As for the stars, there are smartphone apps you can use to pinpoint from any spot where the galactic center of the Milky Way will be. Those help you as far as they can, but only if you know the angle where you’ll be standing exactly.
There’s an app called PhotoPills I like. They give you a 2D satellite view, basically a Google Earth map, and you can move around anywhere and pick a spot where you want to stand. It will then show you the angle of where the galactic center of the Milky Way will be, and which way it will be arcing through the sky. Before these apps, it was looking at star charts.
You can also use Augmented Reality, where you hold the phone up and it shows you an overlay of the sky and how it will look at a certain time of night. If you stand there in the middle of the day, you can get a good idea of where things will line up.
But, for this, looking at the satellite map with the app, it was unclear which exact point was the cave entrance. I knew roughly where it was, but it’s not labeled on the map and you can’t tell it’s a cave because you’re looking at it from above. So I took the information from PhotoPills that told me on this night what the angle would be of the Milky Way, how far south it would be, and I took a regular old compass and went down to the spot during the day and checked the angles from inside the cave. That way, I could figure out if it would line up, and how it would line up, as much as I could in advance. And then when you’re doing that, you have to remember to take into account magnetic declination because the information the maps give you is on true north, but the compass is magnetic north, and if you don’t remember to do this calculation, you’re going to overshoot or undershoot.
The Night of the Shoot
We were lucky, I guess, because we had an enormous amount of snow, and it was incredibly cold for long periods, and places on the coast would get encased in snow like this. That doesn’t happen every year. It was around 0˚, and I had hand warmers. I went to scout it out during the day, and I had to break trail down through the woods to the top of the shore, and you’re basically walking above the cave and all the rocks, on top of the cliffs. And then you slide down this little ice chute and walk across the rocks to get in. I did that during the day so that I knew how to get there and back, and then I had to come back at night an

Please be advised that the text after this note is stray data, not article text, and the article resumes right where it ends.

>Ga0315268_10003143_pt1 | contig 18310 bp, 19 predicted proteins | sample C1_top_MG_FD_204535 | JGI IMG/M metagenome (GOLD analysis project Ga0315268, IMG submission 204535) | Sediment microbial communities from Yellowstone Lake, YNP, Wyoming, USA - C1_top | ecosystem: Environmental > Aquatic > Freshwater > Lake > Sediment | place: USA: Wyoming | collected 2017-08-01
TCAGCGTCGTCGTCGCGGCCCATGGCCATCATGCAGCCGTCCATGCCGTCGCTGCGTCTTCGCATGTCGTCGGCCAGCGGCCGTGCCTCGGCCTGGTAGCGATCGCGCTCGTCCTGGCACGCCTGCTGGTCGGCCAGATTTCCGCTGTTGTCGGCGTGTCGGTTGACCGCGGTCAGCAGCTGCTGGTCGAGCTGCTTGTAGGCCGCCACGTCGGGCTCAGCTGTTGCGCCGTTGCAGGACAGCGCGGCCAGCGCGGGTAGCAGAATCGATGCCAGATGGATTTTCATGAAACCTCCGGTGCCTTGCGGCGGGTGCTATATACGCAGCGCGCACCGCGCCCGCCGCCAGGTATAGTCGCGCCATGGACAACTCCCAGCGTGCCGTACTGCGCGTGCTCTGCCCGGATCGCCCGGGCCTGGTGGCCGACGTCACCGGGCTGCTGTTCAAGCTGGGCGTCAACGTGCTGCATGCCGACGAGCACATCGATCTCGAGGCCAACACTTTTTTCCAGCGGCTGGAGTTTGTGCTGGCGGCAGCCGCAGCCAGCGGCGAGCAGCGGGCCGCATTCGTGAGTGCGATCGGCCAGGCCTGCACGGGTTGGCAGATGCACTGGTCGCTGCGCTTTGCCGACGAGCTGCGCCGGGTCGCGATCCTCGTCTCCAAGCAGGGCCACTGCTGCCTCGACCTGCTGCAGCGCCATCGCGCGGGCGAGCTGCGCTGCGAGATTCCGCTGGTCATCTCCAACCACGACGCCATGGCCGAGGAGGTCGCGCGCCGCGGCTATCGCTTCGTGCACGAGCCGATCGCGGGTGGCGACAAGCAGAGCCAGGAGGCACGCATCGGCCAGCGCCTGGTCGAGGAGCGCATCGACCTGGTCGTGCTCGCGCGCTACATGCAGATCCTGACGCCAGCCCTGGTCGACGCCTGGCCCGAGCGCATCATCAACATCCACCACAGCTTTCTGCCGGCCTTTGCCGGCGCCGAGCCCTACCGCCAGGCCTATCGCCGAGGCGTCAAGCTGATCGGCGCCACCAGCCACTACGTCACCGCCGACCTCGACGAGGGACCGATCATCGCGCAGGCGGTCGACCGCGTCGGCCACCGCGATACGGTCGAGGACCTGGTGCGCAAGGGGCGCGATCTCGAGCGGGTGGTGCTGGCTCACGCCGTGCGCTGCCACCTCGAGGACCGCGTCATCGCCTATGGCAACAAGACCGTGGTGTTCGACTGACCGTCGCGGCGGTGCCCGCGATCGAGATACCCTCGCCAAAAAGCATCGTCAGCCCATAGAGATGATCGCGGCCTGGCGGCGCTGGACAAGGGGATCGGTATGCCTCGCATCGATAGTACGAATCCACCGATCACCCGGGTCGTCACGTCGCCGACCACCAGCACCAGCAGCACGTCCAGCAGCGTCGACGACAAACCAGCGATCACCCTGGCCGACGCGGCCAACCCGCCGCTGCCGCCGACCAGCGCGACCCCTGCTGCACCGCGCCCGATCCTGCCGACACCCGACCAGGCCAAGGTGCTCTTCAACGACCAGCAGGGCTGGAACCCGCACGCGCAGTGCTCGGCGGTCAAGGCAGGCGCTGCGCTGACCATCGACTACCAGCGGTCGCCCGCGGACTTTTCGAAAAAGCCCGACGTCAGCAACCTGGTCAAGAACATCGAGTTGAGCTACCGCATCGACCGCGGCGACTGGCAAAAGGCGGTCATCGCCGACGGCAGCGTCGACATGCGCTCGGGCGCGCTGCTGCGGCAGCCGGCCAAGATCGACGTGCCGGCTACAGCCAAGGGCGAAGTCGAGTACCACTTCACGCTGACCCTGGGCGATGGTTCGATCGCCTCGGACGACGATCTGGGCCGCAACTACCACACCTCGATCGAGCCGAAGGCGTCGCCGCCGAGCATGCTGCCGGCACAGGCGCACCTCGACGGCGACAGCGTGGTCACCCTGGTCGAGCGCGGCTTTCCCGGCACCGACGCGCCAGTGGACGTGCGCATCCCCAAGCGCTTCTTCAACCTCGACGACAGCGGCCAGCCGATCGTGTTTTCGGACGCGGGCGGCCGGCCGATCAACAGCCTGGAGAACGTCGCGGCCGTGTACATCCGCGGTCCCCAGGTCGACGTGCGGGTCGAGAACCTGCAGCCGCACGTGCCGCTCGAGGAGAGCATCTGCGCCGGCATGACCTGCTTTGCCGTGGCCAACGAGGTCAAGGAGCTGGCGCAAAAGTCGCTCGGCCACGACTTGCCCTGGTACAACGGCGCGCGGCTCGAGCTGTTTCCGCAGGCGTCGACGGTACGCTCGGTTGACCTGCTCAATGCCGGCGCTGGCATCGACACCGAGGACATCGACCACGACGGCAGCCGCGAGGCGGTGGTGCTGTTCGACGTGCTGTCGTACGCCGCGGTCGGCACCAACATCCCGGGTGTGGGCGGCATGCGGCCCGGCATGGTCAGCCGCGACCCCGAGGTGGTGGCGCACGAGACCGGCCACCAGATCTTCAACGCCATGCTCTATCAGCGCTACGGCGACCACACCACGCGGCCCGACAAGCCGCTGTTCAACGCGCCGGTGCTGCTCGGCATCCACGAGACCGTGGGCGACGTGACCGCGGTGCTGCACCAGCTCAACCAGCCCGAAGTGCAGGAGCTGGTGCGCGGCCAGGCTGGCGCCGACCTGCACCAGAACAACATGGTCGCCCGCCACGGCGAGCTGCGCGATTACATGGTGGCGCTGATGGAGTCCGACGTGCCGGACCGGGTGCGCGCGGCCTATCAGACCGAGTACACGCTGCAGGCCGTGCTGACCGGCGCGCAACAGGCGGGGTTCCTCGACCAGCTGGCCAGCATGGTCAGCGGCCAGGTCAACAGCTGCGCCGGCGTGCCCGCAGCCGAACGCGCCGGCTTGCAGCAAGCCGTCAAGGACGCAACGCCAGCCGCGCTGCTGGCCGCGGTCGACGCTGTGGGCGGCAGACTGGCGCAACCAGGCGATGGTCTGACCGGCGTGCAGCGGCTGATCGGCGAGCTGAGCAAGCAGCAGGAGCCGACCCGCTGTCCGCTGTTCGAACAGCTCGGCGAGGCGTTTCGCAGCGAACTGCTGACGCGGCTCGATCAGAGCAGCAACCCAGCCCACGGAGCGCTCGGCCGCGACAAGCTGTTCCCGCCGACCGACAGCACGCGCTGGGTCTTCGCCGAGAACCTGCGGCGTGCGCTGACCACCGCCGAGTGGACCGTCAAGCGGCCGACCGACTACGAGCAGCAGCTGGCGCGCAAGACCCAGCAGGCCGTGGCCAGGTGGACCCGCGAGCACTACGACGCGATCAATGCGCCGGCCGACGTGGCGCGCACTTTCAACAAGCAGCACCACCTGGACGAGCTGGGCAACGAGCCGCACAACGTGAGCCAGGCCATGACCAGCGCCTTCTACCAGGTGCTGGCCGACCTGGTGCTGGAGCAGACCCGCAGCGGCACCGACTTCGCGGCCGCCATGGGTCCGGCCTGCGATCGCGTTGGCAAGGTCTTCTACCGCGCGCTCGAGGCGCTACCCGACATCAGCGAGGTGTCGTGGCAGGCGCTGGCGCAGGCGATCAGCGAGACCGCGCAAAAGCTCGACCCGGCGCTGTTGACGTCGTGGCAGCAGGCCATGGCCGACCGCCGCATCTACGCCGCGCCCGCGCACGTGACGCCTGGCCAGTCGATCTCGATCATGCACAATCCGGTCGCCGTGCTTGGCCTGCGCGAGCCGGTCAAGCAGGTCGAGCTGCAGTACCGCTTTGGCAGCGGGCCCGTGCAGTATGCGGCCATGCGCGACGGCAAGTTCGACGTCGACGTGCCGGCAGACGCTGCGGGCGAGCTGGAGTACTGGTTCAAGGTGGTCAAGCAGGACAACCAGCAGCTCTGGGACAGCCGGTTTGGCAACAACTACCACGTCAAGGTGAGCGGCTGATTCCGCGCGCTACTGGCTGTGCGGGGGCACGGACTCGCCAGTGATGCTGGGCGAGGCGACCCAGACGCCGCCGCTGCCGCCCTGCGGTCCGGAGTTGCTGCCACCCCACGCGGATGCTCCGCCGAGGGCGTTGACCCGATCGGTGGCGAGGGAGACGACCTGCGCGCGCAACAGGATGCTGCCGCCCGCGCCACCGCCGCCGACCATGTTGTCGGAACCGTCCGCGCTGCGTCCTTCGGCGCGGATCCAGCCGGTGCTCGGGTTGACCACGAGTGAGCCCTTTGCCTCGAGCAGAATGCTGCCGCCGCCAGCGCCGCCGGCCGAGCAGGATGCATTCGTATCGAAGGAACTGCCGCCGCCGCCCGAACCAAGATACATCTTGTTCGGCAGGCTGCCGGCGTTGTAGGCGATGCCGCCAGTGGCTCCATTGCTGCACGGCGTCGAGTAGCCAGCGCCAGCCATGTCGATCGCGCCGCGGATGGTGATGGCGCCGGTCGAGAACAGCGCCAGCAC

d do it all in the dark. I had snowshoes on initially to get down through all the deep snow to the top of the cave, and then I took the snowshoes off and put microspikes on and slid down, and then with the microspikes on so I didn’t slip on all the slippery rocks, I walked across to the opening of the cave and went in.
Safety is a concern, but I don’t think about it as much as maybe I should because I grew up on the coast and I’m used to wandering around on wet rocks all the time. I’ve actually fallen down in this cave, the first time I went to shoot the sunrise. But I was with a friend, and I was just scratched up. I only broke a trekking pole. So it’s not a place to screw around with, but at the same time, I just do it. It’s what I do.